Investigates the importance of hedge funds in a shrinking world.
It's a small world, so make sure you hedge your bets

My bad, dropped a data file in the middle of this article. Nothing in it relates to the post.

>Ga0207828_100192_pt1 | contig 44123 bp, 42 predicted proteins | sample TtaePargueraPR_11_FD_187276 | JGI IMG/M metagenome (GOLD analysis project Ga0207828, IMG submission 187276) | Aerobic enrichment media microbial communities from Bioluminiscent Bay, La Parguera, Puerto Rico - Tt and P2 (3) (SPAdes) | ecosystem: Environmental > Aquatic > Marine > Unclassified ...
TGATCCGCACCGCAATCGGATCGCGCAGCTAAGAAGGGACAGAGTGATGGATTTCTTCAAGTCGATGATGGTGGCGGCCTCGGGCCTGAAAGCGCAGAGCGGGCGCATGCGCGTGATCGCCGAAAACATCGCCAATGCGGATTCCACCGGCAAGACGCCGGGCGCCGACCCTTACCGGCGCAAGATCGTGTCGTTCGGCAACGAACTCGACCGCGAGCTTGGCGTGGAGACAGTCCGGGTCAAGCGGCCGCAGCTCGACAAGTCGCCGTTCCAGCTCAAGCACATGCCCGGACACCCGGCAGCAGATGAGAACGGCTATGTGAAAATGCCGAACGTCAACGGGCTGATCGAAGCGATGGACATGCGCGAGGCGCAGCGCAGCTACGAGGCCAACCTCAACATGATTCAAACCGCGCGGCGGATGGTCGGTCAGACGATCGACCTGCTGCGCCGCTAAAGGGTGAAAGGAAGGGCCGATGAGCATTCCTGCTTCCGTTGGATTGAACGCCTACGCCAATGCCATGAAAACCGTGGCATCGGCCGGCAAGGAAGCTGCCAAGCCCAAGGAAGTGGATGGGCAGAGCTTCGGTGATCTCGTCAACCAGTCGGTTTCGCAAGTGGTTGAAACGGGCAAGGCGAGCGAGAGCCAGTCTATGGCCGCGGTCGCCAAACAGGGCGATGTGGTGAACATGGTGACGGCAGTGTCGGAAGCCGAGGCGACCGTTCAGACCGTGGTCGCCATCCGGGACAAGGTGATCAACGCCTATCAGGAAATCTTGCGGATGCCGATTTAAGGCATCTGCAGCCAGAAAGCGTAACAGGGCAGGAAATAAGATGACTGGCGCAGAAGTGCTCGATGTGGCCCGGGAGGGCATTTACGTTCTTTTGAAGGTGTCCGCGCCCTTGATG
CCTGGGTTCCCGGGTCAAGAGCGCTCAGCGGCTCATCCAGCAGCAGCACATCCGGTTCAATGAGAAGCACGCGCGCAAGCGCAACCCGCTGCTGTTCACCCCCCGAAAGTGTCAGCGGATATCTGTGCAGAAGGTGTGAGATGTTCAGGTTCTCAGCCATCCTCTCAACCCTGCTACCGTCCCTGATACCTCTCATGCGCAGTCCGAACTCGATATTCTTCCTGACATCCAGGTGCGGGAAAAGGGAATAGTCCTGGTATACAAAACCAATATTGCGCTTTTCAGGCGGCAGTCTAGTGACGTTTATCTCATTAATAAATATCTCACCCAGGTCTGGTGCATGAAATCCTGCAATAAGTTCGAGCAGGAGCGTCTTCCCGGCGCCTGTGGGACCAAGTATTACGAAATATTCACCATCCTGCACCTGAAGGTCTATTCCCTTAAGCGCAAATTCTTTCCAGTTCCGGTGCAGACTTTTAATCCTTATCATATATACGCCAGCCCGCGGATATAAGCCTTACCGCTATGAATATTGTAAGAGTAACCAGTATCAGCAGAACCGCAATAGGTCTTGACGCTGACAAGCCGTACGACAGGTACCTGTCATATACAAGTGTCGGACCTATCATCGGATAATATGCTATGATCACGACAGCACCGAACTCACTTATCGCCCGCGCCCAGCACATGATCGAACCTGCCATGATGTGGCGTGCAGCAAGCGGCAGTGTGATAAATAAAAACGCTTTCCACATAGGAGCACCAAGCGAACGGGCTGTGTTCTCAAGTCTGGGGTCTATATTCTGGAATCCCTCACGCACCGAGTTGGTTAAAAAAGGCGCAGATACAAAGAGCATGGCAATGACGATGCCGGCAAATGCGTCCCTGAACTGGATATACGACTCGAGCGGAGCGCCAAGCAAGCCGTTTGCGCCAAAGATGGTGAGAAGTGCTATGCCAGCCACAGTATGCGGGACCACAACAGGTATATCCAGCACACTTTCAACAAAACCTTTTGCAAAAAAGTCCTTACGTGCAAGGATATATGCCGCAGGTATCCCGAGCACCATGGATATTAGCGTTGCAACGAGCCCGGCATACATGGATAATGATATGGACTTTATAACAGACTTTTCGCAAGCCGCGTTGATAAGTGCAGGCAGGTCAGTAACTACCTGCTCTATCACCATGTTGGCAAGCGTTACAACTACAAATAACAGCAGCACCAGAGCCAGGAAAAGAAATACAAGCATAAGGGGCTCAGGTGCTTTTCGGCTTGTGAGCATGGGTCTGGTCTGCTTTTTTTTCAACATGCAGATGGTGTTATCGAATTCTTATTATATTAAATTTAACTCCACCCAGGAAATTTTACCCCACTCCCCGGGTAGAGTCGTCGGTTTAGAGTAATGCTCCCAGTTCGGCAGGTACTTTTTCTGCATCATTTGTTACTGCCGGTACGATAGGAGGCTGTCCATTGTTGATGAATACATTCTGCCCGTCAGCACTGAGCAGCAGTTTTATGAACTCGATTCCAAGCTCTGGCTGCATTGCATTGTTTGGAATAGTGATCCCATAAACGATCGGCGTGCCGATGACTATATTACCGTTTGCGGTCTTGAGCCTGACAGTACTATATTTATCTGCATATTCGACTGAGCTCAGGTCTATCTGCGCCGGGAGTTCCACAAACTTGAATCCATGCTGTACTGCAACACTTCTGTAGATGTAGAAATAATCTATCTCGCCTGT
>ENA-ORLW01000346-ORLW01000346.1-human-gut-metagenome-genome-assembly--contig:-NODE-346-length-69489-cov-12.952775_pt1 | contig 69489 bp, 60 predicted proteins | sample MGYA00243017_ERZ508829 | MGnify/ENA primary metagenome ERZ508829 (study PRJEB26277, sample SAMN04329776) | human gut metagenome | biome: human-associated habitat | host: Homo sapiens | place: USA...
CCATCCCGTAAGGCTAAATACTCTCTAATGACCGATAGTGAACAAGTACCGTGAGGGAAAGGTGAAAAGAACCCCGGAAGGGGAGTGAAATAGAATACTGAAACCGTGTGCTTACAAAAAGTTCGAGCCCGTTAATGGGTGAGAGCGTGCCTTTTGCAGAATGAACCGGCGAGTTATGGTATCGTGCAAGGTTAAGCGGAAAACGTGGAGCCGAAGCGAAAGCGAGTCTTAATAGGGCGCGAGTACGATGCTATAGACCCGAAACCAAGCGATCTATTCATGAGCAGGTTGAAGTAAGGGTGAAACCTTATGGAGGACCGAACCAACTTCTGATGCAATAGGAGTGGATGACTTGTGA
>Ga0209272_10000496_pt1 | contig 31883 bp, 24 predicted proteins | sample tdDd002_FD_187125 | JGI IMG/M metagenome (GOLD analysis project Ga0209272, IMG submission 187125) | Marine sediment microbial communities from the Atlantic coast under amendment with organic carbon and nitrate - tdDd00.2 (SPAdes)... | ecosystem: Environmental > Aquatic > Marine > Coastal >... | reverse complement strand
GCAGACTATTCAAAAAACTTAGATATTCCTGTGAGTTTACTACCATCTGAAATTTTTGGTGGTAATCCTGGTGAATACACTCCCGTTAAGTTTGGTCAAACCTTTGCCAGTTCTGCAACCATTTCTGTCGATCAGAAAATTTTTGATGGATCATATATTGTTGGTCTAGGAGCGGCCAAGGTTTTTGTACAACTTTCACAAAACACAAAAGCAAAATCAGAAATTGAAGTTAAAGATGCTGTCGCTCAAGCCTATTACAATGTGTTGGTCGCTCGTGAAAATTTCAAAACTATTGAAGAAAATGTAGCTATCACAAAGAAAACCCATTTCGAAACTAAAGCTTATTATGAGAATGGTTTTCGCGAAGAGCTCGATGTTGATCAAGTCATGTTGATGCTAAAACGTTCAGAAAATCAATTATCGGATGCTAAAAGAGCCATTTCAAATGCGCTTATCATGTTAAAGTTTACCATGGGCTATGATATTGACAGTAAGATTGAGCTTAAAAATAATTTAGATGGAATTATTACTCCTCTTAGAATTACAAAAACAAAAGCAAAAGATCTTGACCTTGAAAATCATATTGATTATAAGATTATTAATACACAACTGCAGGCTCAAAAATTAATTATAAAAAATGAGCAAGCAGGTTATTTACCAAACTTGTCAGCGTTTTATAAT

Following a pre-budget speech last month from Alistair Darling, the UK's chancellor of the exchequer, the FTSE 100 Index rose 13 per cent - its biggest percentage rise in a single week. Similarly, in the US, following a rescue package for Citigroup, the world's biggest banking conglomerate, and further cash injections by the Federal Reserve to revive the housing market, the S&P 500 rose almost 11 per cent, its best weekly performance since 1974. These are positive signs that equity markets are responding to the enormous financial stimuli that are being thrust at them by governments throughout the world. The big questions are, will it last, and is now the right time for investors to start increasing equity holdings? My advice is "yes", but only in the context of developing an efficient portfolio in which risk is appropriate to the individual investor. If you pile all your money into equities, you may make a lot of money over time, but there is a distinct possibility that, in the short term, you may lose even more. Here is the dilemma - how can you expose your investments to the high growth potential that equities offer without losing your shirt? The answer, as every wealth manager will tell you, is through diversification by asset type. Diversification by geographical location has some merit, but as the past 12 months have illustrated, not a lot. When the US economy takes a dive, the rest of the world usually follows suit, so spreading your money around equity markets throughout the world has not helped much because the performances are correlated. Correlation - or to be more precise, non-correlation - is the key to designing an efficient portfolio. To reduce risk or volatility in performance, you must use a combination of assets with performances that are uncorrelated, or close to being uncorrelated. According to the fund manager RMB Asset Management, the best mix of assets for a US-dollar, growth-orientated portfolio is cash (12 per cent), bonds (27 per cent), equities (24 per cent), hedge funds (22 per cent), property (7 per cent) and commodities (8 per cent). This position holds more cash than normal, since RMB has been reducing equity holdings in the past six months and is now looking for opportunities to start buying back. In the past 12 months, this strategy has outperformed the S&P 500 by 8.5 per cent and the MSCI World Index by 14 per cent - but before you get too excited, I have to tell you that it is still down 27 per cent in that period. The only asset class to buck the trend in the past 12 months has been hedge funds that use the managed-futures style of investing. This involves 24-hour computerised monitoring of equity indexes, interest rates, currency exchange rates and other securities. They take a bet on short-term movements, either up or down. This year has thrown up golden opportunities for this investment strategy, what with the rapidly falling oil prices, a strengthening US dollar and falling interest rates. Man AHL Diversified Futures, the flagship managed-futures fund from Man Investments, has performed well throughout the financial crisis and is on target to outstrip its 12-year average return of 13.4 per cent a year. In October, when equity markets were reeling, this fund returned a healthy 13.1 per cent, contributing to its year-to-date performance of 17.7 per cent to Oct 31. Superfund GCT USD, formerly Quadriga, did even better, with corresponding monthly and year-to-date figures of 24.8 per cent and 42.8 per cent, respectively. These are truly amazing results in the face of gloom and doom in almost every other corner of the globe, but, as ever, investors should proceed with caution, since hedge fund managers do not always get it right, especially if they concentrate on single strategies. Most recently, this happened when several hedge fund managers went short on Volkswagen shares, agreeing to a selling price on shares they did not own in the expectation that the price would fall and they could complete the deal at a lower price. This seemed a reasonable bet at the time, because Volkswagen's share price had remained stubbornly high when the rest of the motor industry was suffering. Unbeknown to the hedge fund managers, Porsche had been quietly accumulating shares in Volkswagen, so when the hedge fund managers were obliged to close their positions by buying shares on Germany's DAX, there were few available. When demand seriously outweighs supply, price goes up rapidly and, in this instance, it rose stratospherically. Hedge fund managers were estimated to have lost a staggering ?30 billion (Dh139.47bn). They are now crying foul, because in any other major world stock exchange Porsche would have been obliged to declare its purchases. In response, the hedge fund managers are boycotting Merrill Lynch, which assisted Porsche in acquiring the Volkswagen shares so secretly and, it is rumoured, are threatening to put a huge hole in Porsche sales by not buying so many of their cars this year. Ferrari might do well out of this. But at the retail level, where you and I operate, the situation is a lot different. The average hedge fund in October, as measured by the HFRX Index, fell by 9.3 per cent. This is nearly 10 per cent better than the performance of world stocks, as measured by the MSCI World Index. And for the year to date, the outperformance is 20 per cent. My advice is to add some hedge funds to your portfolio, building up to about 22 per cent, as recommended by RMB Asset Management. If you are intimidated by this kind of investment, start with one from Man Investments that has a large exposure to the firm's AHL Diversified programme and incorporates a rising capital guarantee. But do not be tempted to think that the strong performance of managed futures in the past 12 months justifies a wholesale shift to this class of asset. When equity markets rise, they will almost certainly outperform hedge funds. And besides, you would be losing the essential quality of the hedge fund, which is to add uncorrelated performance to your portfolio, thereby reducing overall risk. Bill Davey is a financial adviser at Mondial-Financial Partners, Dubai. For further information on this column, please contact him directly. email@example.com